Decisions, Moral Status, and the Early Fetus


Decision making; Morality; Fetuses


In "Creation Ethics: The Moral Status of Early Fetuses and the Ethics of Abortion," Elizabeth Harman has offered a novel approach to settling the question of the moral status of some fetuses. In the case of an early fetus (one lacking intrinsic properties that convey moral status), Harman maintains that, already lacking intrinsic properties, an early fetus that additionally lacks a future thus lacks moral status. However, Harman argues that this lacking does not figure into rational decision making about aborting one's fetus since the decision to abort determines the fetus's having a future and, in turn, its moral status; thus the decision to abort the early fetus cannot depend on the fetus' moral status. I argue that this is not a tenable position because it implies that rational decision making with regard to aborting an early fetus is impossible. But such a result seems incorrect. Although Harman is correct, and thus in agreement with Marquis and McInerney, that the moral status of a fetus may vary with its potential for life beyond the early stage, one cannot sidestep the question of moral status as an independent question to be settled in order to make a rational decision about aborting an early fetus. The problem is not merely that we might think that decisions do not determine status but that such decisions would not be possible in the first place without begging the question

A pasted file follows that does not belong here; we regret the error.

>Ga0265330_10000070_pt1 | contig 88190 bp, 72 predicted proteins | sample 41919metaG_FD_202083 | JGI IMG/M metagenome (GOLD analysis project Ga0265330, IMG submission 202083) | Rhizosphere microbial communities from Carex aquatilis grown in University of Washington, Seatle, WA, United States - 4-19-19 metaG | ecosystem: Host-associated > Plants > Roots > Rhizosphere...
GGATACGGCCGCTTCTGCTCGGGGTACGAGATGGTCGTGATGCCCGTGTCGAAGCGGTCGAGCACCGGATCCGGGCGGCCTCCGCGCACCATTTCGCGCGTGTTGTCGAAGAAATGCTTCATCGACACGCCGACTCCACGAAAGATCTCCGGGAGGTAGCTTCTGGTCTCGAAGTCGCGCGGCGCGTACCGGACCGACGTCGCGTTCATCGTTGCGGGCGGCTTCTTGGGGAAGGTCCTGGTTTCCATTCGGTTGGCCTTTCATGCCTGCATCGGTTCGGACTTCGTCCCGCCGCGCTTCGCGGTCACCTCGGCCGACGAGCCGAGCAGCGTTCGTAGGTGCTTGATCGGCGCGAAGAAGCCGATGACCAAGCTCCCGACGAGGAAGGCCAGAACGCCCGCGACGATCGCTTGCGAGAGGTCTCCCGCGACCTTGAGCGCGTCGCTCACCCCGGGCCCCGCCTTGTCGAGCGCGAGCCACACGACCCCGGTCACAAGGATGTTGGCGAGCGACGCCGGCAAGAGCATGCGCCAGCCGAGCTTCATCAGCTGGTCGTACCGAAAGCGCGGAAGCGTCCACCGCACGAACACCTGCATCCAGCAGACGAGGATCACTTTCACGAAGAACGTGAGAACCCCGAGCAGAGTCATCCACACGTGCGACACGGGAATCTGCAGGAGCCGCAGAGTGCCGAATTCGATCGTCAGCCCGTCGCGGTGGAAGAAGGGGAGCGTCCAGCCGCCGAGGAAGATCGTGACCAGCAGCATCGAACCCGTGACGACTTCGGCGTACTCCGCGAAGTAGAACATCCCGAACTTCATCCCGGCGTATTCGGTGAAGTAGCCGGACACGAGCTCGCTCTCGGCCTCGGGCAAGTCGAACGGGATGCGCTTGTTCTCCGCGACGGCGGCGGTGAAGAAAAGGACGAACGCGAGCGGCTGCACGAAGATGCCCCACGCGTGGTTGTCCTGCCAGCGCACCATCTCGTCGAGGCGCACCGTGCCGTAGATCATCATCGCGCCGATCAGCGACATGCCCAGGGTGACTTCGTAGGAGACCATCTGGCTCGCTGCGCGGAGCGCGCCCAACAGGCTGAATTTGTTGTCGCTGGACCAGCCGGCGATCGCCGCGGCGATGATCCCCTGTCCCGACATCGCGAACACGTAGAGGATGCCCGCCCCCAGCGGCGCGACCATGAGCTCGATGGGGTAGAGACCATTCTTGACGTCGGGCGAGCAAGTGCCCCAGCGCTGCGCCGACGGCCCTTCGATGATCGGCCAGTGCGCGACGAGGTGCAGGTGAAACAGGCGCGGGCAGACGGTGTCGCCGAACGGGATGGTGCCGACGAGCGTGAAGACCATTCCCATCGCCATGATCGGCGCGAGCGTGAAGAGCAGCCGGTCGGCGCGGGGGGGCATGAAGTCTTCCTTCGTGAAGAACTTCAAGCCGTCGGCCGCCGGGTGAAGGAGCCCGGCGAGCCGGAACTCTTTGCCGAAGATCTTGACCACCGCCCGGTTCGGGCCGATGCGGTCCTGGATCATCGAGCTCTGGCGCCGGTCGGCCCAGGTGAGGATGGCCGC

Original Publication Citation

“Decisions, Moral Status, and the Early Fetus.” Ethics & Medicine. 2011. 27.3: 155163.

Document Type


Publication Date



Ethics & Medicine







University Standing at Time of Publication

Associate Professor